This is just the latest accomplishment as ECFiber expands across Vermont. The consortium of 24 towns continues to obtain financing one expansion at a time. According to another press release [PDF], the community owned network just added an expansion to encompass the towns of Chelsea and Tunbridge. This will allow 80 more rural household to subscribe; more will soon be on the way:

“This is the first of several expansions we’ll be opening this summer,” said Irv Thomae, Chairman of ECFiber and Governing Board delegate from Norwich. “We’re pleased that more residents in this area are now able to enjoy the benefits of locally grown, full time, state-of-the-art real broadband.”

Read our previous coverage of EC Fiber here.

UPDATE: Today, ECFiber announced that it is now offering free bandwidth upgrades to local schools, public institutions, and libraries. The announcement, another example of a publicly owned network going the extra mile to improve the quality of life in the community, is published in VermontBiz. From the announcement:

“Thanks to our high speed infrastructure and state-funded dark fiber and grants that have helped interconnect many of our hubs, ECFiber has excess bandwidth (particularly during daytime hours) and we are pleased to be able to offer it... Read more

Posted April 27, 2015 by lgonzalez

ECFiber hopes to transform its business model in order to attract investors, reported Valley News in February. The organization is now an "inter-local contract," an entity somewhat unique to Vermont, but seeks to change to a "telecommunications union district." Similar to a municipal utility district, the telecommunications union district is created by two or more municipalities. The new business model would not change ECFiber's governance or require financial support from local towns but officials believe it would attract more outside investors.

Last year, ECFiber announced it would expand in 2015, seeking large scale funding to help speed up deployment. Since 2008, the organization has raised over $6 million for deployment from individual investors and now serves more than 1,000 subscribers. Unfortunately, this method financing slows expansion. The results are bad for ECFiber and bad for local consumers:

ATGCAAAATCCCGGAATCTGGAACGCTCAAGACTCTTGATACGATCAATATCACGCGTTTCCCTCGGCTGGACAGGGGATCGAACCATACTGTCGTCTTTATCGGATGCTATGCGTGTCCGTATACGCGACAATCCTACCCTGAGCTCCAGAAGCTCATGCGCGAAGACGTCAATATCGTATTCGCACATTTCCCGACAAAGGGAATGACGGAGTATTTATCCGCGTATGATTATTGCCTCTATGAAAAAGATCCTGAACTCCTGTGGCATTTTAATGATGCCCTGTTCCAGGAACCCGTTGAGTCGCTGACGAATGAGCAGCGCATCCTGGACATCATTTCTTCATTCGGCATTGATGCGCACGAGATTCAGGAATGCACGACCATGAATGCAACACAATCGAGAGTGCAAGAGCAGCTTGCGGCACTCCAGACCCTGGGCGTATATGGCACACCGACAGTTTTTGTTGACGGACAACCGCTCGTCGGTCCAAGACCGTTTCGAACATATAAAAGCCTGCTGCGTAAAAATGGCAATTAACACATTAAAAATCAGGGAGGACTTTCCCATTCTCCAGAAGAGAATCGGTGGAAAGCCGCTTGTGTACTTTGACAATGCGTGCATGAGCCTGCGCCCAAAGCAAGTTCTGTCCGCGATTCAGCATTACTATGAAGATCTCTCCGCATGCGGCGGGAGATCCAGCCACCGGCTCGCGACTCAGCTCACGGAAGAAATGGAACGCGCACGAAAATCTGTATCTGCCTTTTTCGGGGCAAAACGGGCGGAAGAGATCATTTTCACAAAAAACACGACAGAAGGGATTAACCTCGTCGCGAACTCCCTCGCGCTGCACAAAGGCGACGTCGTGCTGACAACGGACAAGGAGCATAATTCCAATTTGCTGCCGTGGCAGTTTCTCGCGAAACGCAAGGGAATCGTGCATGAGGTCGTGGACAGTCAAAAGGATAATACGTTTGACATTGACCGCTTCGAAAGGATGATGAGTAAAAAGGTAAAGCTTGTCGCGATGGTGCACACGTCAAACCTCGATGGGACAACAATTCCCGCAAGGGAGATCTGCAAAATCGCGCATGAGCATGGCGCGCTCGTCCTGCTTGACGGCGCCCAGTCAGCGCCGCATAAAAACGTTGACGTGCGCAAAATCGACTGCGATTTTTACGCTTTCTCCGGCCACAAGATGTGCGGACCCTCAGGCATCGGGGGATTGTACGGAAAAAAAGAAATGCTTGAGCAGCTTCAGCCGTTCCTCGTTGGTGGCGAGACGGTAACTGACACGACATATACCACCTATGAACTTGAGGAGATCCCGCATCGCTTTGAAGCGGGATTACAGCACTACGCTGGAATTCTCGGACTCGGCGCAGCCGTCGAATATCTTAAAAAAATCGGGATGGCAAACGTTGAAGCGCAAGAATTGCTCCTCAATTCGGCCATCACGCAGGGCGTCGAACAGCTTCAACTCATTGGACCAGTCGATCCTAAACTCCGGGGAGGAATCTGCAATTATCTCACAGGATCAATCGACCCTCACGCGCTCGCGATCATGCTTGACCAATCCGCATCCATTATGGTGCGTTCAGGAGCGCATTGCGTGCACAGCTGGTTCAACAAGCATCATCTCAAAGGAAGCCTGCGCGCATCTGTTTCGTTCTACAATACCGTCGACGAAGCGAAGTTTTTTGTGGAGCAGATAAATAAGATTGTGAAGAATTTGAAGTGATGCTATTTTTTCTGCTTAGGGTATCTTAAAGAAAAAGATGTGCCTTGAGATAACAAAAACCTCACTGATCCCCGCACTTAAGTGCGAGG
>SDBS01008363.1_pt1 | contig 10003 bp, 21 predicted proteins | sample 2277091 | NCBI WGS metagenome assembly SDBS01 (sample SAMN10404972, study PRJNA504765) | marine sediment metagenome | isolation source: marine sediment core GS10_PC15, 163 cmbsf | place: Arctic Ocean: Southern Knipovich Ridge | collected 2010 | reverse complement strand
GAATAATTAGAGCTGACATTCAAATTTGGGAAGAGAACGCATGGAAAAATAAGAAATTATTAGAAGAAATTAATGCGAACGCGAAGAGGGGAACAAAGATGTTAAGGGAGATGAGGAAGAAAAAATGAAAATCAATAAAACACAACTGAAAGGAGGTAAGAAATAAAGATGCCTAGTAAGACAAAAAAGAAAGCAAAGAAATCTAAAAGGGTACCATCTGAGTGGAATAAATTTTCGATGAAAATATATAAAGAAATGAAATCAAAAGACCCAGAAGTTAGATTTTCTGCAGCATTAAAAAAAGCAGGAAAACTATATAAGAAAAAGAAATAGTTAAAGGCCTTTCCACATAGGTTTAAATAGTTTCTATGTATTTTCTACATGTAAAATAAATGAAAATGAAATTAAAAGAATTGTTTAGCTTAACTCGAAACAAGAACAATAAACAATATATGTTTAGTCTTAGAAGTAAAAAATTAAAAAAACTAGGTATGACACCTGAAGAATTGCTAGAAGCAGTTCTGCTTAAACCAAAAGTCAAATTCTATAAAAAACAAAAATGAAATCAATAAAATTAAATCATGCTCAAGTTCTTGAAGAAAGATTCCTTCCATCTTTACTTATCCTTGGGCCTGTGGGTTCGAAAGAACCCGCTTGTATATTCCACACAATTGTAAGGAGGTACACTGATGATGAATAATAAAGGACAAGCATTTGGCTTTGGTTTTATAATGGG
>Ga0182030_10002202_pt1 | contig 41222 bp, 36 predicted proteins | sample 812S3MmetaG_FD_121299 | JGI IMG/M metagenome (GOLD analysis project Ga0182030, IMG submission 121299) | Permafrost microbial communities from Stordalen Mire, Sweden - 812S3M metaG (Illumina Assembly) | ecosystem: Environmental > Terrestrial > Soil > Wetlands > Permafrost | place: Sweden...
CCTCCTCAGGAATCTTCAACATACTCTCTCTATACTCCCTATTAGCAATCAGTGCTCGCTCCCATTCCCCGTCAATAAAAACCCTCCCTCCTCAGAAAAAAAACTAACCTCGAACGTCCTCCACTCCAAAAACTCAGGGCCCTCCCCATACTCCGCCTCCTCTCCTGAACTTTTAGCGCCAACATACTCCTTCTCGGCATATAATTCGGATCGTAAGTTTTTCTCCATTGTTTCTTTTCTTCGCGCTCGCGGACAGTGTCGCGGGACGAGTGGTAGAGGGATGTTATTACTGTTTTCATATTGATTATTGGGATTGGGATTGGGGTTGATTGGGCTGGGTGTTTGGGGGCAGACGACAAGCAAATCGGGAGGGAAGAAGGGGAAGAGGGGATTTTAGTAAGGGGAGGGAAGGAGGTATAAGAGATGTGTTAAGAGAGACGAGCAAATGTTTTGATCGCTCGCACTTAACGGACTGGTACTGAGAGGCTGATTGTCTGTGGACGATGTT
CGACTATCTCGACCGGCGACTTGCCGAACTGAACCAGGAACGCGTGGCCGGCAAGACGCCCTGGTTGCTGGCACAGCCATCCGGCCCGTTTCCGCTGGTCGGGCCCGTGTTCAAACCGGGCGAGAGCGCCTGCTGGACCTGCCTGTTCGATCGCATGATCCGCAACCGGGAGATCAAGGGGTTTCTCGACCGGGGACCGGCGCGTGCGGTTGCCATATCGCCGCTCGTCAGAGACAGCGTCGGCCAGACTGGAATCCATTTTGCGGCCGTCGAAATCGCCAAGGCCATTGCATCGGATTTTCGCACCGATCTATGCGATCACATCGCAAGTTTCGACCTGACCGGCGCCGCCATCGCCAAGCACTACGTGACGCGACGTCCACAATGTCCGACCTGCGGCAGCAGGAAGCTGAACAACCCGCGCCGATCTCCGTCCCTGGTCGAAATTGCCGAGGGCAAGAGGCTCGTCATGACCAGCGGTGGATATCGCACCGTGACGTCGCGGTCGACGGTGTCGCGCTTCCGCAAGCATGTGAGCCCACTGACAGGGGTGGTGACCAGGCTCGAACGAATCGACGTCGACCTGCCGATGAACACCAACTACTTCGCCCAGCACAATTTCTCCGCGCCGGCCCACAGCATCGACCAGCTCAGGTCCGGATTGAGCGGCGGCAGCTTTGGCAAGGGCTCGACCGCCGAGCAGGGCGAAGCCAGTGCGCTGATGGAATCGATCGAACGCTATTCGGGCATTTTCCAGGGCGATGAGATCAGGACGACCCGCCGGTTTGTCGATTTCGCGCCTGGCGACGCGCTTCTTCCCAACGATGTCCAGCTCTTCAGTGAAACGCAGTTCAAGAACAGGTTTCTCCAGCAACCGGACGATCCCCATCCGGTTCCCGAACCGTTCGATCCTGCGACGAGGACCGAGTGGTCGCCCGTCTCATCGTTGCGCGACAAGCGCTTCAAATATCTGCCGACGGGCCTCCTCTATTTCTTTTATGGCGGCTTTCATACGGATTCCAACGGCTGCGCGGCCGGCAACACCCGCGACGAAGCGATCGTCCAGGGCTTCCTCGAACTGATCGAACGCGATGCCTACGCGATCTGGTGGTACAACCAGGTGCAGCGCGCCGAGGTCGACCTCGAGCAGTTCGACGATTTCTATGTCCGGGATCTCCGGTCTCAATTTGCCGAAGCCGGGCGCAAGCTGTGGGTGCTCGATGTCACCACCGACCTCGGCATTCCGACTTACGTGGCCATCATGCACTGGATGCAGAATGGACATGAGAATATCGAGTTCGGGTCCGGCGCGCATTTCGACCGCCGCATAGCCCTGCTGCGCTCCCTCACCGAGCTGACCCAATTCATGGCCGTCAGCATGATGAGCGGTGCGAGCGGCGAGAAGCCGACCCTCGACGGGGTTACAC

“The worst thing (about ECFiber’s delay) is a lot of the people who wanted to have it weren’t able to get it right away,” said [ECFiber Treasurer John] Roy.

At this point, FairPoint, Northern New England’s provider of land-line service, is able to reach more rural areas than ECFiber with its high-speed Internet service. But, FairPoint’s speeds of up to 30 megabits per second are slower than the 400 megabits per second ECFiber’s cables can provide, said Roy.

“If we’re going to get this job done before the end of this decade, we need to step up the rate,” said [Irv] Thomae [ECFiber's Governing Board Chariman].

It would take another 17 - 18 years to deploy 1,600 miles of fiber, the ECFiber goal. If the organization can raised $40 million from larger investors, that period can be reduced to 3 - 5 years, estimated Roy.

In order to achieve the business model change, ECFiber seeks approval from the State Legislature, which will create a union district via H 353 [PDF]. Local communities served by ECFiber must also approve the measure by ballot at their Town Meetings. Thetford approved the measure in February and ECFiber officials expected other communities to follow... Read more